Red Singer Michael Barnes Talks "Until We Have Faces," Movies and Bad Flights
Wed, 23 Feb 2011 15:27:12
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"We almost didn't make it to Baton Rouge," exclaims Red singer Michael Barnes emphatically. "It was so foggy that the plane we were on was having issues landing. They had to circle the airport a couple times. We made it halfway through the clouds and we started to see how close the ground was. Everyone began freaking out! The first time we saw the ground, they pulled up really quick."
Luckily Barnes and his band mates made it just in time to play for another packed crowd. Nothing can stop Red right now—especially flight difficulties. The band's third album, Until We Have Faces, debuted at number two on the Billboard Top 200 and they've had one high-profile TV appearance after another in the wake of the record's immense success. It's completely deserved though. Until We Have Faces is a powerful, poignant, and poetic collection of enigmatic hard rock. Songs shift from an angelic vocal hum into gut-wrenching hooks, often within the span of one track. It's infectious, but it's also inspiring, positing an uplifting message that often eludes most of the band's genre peers. That's why it's not only Red's best album but one of the best hard rock records this year.
Red frontman Michael Barnes spoke to ARTISTdirect.com editor and Dolor author Rick Florino in this exclusive interview about Until We Have Faces, some of his favorite movies and so much more.
Was there one overarching vision for Until We Have Faces, or did it come together song by song in the studio?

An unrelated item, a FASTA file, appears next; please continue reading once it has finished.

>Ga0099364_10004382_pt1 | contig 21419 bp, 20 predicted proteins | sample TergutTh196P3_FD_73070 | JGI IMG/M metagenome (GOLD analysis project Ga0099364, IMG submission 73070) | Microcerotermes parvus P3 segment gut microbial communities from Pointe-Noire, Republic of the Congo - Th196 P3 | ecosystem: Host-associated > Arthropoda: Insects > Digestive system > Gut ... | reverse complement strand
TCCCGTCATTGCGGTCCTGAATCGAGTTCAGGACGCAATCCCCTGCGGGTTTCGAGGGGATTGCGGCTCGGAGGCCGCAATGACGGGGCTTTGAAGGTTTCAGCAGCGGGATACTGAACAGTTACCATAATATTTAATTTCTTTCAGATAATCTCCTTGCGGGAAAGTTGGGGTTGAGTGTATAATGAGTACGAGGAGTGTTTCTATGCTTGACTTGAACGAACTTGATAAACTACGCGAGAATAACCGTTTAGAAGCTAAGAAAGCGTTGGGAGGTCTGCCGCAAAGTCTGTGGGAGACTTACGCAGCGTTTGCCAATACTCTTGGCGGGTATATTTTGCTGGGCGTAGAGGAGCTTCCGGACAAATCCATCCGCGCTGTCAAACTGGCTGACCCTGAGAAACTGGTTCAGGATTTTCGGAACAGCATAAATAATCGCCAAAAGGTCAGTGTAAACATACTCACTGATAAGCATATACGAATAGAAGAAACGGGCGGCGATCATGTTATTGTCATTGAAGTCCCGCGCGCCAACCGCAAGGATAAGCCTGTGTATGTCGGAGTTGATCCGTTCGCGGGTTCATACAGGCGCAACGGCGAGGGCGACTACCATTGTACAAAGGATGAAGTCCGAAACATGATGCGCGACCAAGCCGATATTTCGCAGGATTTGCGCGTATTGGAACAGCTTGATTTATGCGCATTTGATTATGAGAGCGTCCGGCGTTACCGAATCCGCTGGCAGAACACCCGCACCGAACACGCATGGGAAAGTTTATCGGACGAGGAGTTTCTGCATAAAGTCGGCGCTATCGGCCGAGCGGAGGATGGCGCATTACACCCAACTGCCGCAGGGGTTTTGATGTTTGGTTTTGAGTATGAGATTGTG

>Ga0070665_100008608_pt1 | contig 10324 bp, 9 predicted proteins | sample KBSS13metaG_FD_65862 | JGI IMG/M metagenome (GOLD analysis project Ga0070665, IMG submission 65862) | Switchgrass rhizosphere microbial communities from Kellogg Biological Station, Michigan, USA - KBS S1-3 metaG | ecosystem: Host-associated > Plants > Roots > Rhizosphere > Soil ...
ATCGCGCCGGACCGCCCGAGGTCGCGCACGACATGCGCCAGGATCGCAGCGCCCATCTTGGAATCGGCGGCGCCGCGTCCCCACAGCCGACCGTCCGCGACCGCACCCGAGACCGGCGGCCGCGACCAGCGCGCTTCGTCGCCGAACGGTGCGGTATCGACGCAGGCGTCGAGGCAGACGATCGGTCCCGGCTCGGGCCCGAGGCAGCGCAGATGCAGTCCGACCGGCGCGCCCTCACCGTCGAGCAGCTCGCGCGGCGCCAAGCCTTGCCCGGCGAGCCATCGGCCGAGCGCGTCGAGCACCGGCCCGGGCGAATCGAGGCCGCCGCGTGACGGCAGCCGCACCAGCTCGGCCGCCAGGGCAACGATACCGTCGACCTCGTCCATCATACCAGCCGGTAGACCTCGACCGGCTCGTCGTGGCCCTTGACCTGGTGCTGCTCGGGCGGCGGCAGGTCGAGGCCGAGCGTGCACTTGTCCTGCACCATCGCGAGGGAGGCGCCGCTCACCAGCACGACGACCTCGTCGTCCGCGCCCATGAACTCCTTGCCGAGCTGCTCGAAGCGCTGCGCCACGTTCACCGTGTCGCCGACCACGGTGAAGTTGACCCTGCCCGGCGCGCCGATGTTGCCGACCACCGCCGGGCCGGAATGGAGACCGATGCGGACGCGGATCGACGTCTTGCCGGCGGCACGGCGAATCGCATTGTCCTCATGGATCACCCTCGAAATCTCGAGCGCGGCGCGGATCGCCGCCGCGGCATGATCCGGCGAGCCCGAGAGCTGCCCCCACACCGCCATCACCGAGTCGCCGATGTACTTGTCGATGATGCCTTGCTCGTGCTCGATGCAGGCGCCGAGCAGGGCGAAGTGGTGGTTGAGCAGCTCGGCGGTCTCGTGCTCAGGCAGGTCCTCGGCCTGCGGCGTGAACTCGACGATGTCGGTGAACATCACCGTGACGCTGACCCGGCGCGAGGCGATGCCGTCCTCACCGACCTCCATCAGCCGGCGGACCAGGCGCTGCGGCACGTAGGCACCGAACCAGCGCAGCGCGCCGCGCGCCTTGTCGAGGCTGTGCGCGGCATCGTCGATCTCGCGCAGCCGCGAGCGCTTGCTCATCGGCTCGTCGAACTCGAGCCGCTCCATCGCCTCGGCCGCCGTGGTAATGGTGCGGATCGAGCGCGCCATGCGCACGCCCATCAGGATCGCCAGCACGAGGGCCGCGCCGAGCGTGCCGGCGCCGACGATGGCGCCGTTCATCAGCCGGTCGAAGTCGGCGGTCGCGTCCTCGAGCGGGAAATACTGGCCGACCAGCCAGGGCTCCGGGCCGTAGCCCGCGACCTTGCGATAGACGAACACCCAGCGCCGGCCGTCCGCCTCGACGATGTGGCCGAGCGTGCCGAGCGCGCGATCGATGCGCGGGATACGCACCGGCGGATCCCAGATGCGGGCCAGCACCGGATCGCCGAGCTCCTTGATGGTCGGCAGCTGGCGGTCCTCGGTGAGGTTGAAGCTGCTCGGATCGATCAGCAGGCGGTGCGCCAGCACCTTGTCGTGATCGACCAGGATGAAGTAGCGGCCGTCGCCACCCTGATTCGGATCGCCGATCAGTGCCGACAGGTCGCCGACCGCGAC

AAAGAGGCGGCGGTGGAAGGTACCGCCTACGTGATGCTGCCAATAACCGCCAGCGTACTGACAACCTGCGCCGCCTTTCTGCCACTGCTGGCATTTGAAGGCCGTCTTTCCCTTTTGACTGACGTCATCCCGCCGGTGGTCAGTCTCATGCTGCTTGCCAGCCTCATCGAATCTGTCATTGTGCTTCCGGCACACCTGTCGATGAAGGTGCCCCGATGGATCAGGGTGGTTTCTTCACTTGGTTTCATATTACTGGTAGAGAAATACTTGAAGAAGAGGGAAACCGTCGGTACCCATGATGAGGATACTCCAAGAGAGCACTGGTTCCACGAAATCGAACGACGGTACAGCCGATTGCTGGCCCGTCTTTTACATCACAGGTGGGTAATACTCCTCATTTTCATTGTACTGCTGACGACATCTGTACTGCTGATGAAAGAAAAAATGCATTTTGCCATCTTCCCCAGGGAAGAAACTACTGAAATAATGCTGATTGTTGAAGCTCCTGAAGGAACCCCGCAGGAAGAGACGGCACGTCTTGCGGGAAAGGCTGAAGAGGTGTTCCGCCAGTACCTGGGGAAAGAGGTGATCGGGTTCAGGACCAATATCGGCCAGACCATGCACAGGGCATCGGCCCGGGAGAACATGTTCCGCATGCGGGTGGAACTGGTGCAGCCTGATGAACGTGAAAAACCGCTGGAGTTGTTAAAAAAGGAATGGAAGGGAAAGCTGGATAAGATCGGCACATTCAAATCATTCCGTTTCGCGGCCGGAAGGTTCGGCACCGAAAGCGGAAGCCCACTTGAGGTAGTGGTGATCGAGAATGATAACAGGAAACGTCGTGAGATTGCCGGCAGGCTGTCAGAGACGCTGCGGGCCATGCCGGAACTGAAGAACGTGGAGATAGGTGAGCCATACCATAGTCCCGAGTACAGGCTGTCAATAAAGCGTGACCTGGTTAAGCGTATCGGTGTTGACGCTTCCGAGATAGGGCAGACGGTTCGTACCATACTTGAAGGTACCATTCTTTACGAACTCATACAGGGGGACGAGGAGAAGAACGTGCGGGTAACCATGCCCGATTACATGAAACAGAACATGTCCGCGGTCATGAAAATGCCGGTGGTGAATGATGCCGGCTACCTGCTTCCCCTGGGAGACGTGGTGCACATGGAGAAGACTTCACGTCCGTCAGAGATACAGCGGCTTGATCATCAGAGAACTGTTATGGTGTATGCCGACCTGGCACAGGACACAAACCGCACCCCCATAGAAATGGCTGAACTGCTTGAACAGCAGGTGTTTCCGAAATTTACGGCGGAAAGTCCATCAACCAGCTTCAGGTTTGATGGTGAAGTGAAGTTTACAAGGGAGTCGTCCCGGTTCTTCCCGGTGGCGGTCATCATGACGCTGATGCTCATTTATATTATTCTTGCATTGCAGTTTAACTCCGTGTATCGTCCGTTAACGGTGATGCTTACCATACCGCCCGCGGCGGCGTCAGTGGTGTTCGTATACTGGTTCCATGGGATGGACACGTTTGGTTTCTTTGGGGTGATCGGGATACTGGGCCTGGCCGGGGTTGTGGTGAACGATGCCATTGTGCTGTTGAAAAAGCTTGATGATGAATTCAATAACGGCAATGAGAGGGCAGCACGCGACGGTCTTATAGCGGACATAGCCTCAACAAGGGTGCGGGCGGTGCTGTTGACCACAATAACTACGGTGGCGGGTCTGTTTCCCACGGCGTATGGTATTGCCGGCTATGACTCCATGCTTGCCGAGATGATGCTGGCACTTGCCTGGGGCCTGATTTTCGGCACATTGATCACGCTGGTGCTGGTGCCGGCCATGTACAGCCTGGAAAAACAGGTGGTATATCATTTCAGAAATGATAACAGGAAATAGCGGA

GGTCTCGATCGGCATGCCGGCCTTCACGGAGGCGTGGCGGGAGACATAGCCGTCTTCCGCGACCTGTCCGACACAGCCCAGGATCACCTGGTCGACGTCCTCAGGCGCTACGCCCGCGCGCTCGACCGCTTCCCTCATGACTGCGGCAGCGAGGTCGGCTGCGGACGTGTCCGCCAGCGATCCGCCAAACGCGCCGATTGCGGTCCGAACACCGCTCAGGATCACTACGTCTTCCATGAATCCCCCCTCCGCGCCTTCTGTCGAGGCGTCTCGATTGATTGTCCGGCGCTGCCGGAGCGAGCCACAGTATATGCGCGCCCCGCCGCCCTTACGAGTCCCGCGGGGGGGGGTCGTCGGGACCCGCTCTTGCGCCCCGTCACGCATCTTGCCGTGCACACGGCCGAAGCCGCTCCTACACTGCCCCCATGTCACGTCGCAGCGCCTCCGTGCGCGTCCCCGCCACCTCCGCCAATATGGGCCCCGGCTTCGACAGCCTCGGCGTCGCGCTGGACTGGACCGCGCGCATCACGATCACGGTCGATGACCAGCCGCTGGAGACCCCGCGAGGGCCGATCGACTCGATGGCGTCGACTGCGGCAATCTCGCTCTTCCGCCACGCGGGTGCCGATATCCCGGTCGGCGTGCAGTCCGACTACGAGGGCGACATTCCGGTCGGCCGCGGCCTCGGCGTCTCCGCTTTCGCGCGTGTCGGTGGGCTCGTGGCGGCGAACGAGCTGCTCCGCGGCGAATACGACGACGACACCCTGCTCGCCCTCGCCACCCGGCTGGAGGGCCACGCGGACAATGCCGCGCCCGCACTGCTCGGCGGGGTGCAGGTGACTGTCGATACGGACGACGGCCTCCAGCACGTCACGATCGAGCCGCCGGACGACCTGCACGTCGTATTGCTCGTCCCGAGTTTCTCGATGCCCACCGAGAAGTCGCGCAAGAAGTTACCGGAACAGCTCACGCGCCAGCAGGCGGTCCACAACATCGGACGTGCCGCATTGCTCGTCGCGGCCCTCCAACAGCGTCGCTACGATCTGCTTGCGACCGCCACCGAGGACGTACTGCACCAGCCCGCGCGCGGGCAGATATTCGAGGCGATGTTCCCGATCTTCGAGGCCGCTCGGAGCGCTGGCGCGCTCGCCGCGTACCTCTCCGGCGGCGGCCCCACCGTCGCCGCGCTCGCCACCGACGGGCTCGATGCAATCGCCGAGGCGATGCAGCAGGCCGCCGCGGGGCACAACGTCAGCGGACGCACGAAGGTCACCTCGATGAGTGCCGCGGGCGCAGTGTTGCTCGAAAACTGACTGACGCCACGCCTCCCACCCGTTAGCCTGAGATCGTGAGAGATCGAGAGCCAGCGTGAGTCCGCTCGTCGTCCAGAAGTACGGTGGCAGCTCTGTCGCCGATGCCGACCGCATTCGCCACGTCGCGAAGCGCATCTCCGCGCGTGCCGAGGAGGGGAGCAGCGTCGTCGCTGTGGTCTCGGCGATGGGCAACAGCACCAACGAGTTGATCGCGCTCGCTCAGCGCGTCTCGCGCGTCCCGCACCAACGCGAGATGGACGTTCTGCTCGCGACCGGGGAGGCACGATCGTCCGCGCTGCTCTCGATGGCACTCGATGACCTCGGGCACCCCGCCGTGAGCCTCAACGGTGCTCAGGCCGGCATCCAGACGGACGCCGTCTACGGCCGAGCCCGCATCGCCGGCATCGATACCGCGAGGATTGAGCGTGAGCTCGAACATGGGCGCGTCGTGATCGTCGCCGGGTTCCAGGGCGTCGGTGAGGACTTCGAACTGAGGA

We did have an idea of what we wanted to do. As the songs started pour in, it magically connected in a way that we could've never done on our own. We wanted to write this record about finding somebody's identity. A lot of people go through their high school years wondering who they are and who they are in Christ as believers. In the band, we're all believers. We just wanted to write a record that's really going to resonate with kids that we've been talking to on Facebook.
The title fits that concept completely.
Exactly! On the album cover, there's this three-dimensional face that's pushing through. It's that person trying to find their face or identity. It's pretty simple and straight-forward. The other thing I like about this record is it's very uplifting. A lot of the songs are more positive than they maybe were previously on the last record. It's funny to think about. Since we've done three records, it's like a trilogy thus far. When you think of any trilogy, say The Lord of the Rings or Star Wars, the middle movie is usually the one where something bad has happened or there's an issue you've gone through. That's how the second record was for us. The third album is triumphant and more positive.
What's the story behind "Watch You Crawl?" What does it mean to you?
We've had a couple of songs like that on past records. On the first record, it was "Wasting Time." It's that anthem song yelling at the devil saying, "You don't own me. I'm going to watch you crawl." It's really an empowering song. I love all kinds of music from the harder stuff to the ballad-y thing. For me as a musician, I don't like to go in one area such as hardcore screaming all the time. I like how there's a variety. It can get really emotional with the screams, and then there will be this soft, tender moment which will open up another whole emotional level for some people out there.